Results can’t be seen overnight but talking peace is part of making peace. PHOTO: CITIZENS MEDIA FORUM, DELHI
The Pul-e-Jawan country forum in India, organised by the Citizen Media Network, convened in Delhi on April 14. It was a follow-up to an event in Kabul where citizen journalists and young peacemakers from Afghanistan, Pakistan and India had met in February.
This event was organised just two days after the Pul-e-Jawan forum in Pakistan, which was hosted by Bytes for All in Islamabad on April 11 and April 12.
So, where does the name Pul-e-Jawan come from and what is its aim? As their website states,
“Pul-e-Jawan literally means ‘Bridges of Youth’ in Dari, as well as in Urdu and Hindi. The aim of Pul-e-Jawan is to transform the conflict in South Asia by highlighting youth perspectives on common challenges and aspirations in Afghanistan, Pakistan and India.”
In addition to on the ground work, campaigns and meetings, this forum intends to use the power of social media to exchange ideas and reach out to people across national boundaries. It also looks to finding ways of carrying conversations without feeling limited by the difficulty in attaining visas.
Shivam Vij, journalist and founding member of Kafila put it quite aptly when he said at the Pul-e-Jawan country forum in India:
When you think of the other country, you first think of the border. You don’t imagine it as a country full of people, roads, street signs, food and conversations. You imagine it through images you can access, through state narratives and media narratives, and also narratives of people who have come from there.
However, social media allows you to drop into internal conversations between Pakistanis. You get to see the country in a nuanced way. You get to know a place without visiting it.
He also shared numerous examples of cross-border friendships, some of which are documented in a piece he wrote for First Post last year.
Dr Madanmohan Rao, Research Project Director of Mobile Monday, also spoke at the event about the significant role social media has played in countries like Iran, Israel, Afghanistan, India and Pakistan. He shared a number of case studies and hoped for the possibility of using social media to express, question and critique.
His ardent faith in the potential of social media like Twitter, Facebook and blogs was refreshing, especially since the speakers who preceded him seemed rather sceptical of the new media. They kept harping on the time-honoured importance of traditional forums like newspapers, magazines and television channels. What they didn’t take in to account was that traditional media and new media could work together and support each other.
Of course, one cannot overlook the fact that only a tiny percentage of India’s population has access to computers and the internet. However, using this gap as an excuse to undermine the potential of social media is unfair .
At the same time, it is important to remember what journalist, Paranjoy Guha Thakurta, said at the forum:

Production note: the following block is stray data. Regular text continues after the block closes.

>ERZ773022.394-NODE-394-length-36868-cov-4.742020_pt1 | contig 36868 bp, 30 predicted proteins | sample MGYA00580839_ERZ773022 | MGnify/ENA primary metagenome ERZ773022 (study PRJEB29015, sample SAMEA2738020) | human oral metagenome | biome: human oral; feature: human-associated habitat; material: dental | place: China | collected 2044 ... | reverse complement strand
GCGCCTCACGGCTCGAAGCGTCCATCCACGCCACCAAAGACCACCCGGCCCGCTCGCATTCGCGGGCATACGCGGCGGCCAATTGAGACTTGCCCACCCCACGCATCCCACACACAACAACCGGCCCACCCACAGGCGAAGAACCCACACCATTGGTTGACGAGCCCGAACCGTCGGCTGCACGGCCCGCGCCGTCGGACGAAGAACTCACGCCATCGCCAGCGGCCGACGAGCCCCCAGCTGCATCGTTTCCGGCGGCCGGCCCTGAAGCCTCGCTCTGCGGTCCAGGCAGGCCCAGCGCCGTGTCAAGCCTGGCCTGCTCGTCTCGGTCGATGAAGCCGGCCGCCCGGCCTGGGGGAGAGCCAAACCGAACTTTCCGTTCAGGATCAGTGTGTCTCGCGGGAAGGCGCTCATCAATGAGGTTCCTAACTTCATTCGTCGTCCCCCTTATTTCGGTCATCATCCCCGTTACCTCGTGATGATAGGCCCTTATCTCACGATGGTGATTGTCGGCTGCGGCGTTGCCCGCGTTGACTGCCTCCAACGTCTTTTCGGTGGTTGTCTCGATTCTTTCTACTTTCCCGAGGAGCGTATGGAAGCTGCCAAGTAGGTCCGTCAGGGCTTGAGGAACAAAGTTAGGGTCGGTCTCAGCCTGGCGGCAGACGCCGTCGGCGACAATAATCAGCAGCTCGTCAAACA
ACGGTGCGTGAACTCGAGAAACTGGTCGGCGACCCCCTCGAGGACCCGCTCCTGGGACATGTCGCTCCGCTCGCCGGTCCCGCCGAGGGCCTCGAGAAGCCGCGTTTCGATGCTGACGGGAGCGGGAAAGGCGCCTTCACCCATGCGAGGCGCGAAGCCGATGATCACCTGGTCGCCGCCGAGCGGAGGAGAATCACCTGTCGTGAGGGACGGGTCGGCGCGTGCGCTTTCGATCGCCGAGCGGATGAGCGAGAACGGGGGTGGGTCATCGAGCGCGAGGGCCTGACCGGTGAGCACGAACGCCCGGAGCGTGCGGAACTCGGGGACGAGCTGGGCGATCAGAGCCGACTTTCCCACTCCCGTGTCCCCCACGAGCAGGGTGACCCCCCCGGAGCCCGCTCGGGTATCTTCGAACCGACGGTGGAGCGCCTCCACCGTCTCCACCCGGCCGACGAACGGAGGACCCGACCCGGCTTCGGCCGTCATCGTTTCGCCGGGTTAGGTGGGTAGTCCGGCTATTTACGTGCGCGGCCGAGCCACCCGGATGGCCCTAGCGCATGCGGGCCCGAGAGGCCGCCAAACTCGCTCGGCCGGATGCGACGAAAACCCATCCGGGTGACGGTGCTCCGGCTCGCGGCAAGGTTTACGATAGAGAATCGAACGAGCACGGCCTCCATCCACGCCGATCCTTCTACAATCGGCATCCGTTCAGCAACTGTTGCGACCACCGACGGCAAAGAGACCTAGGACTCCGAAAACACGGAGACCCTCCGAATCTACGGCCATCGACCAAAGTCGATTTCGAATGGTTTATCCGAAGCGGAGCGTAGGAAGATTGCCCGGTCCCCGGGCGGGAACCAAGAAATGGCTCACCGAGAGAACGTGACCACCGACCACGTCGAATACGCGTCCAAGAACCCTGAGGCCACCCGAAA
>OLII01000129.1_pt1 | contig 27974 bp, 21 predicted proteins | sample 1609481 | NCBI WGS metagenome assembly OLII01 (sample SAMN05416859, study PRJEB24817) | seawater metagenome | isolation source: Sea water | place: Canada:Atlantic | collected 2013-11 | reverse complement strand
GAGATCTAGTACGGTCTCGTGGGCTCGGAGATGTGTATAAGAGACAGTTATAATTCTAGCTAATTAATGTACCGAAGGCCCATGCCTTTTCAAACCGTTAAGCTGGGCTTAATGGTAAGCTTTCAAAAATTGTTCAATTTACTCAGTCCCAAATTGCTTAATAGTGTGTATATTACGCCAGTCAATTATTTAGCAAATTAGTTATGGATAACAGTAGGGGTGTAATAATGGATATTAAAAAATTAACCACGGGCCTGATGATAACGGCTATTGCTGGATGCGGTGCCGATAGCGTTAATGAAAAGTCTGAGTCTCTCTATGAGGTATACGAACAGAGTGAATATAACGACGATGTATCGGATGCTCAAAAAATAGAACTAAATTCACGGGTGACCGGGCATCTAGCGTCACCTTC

Social media does push the boundaries of freedom of expression. That’s great but in the midst of all this optimism about the internet, I’d like to sound a word of caution. Let’s remember that there is no substitute for going to the field and meeting people.
All these speakers at Pul-e-Jawan’s India forum gave the audience a vibrant range of examples and ways in which citizens can become media practitioners and contribute enthusiastically to public dialogue and social change.
Two other highlights of the day are worth mentioning; a talk by Dilip Simeon, Chairperson of Aman Trust and the performance of Dastan-e-Taqseem-e-Hind by Ankit Chadha and Darain Shahidi.
Dilip Simeon gave a spirited talk, emphasising the importance of speaking out and standing up against injustice and human rights violations. He introduced the audience to the concept of ‘collective guilt’, whereby the onus of acts committed by individuals is seen as synonymous with what the whole community should take responsibility for.
For example, if a politician is assassinated by the people of a certain religion, all members of that community are seen as guilty and avenged for the crime. It was a powerful concept and struck a chord with many. This was mainly because it came only a few hours after the performance of Dastan-e-Taqseem-e-Hind; a story spun around the partition of British India into India and Pakistan. It was presented in the tradition of Dastangoi, a lost art form of Urdu storytelling currently being revived by Mahmood Farooqui and Danish Husain.
The performance was very moving and got a hearty applause from the audience. It became even more poignant when Shahzad Ahmad of Bytes for All joined us on Skype from across the border. Shahzad spoke of the need to build bridges and work together on online and offline initiatives. He focused on pressurising governments for a more relaxed visa regime to enable greater inter-personal contact, which is crucial to a more humane understanding of the demonised other across the border.
Did the forum yield any tangible results?
Can one make peace seated in a plush auditorium?
Did our voices reach the people who make decisions?
These questions are bound to come up.
But there are no easy answers for them. The best one I’ve come across was uttered by Shivam Vij:
Talk shopping is very important. Chai and charcha (tea and talks) can bring aman and chain (peace and calm).
I believe in this. We can’t expect to see results overnight, but talking about peace is a part of making peace. In today’s circus of competing and conflicting voices, it is important to stand up for what you believe in. And when there are so many people believing in the same thing, a difference is a certain reality. It is just a matter of time.
I came back really inspired from the Pul-e-Jawan gathering, and I have a feeling that many others did too. (courtesy: Chintan Modi/tribune.com)
Follow Chintan on Twitter @chintan_connect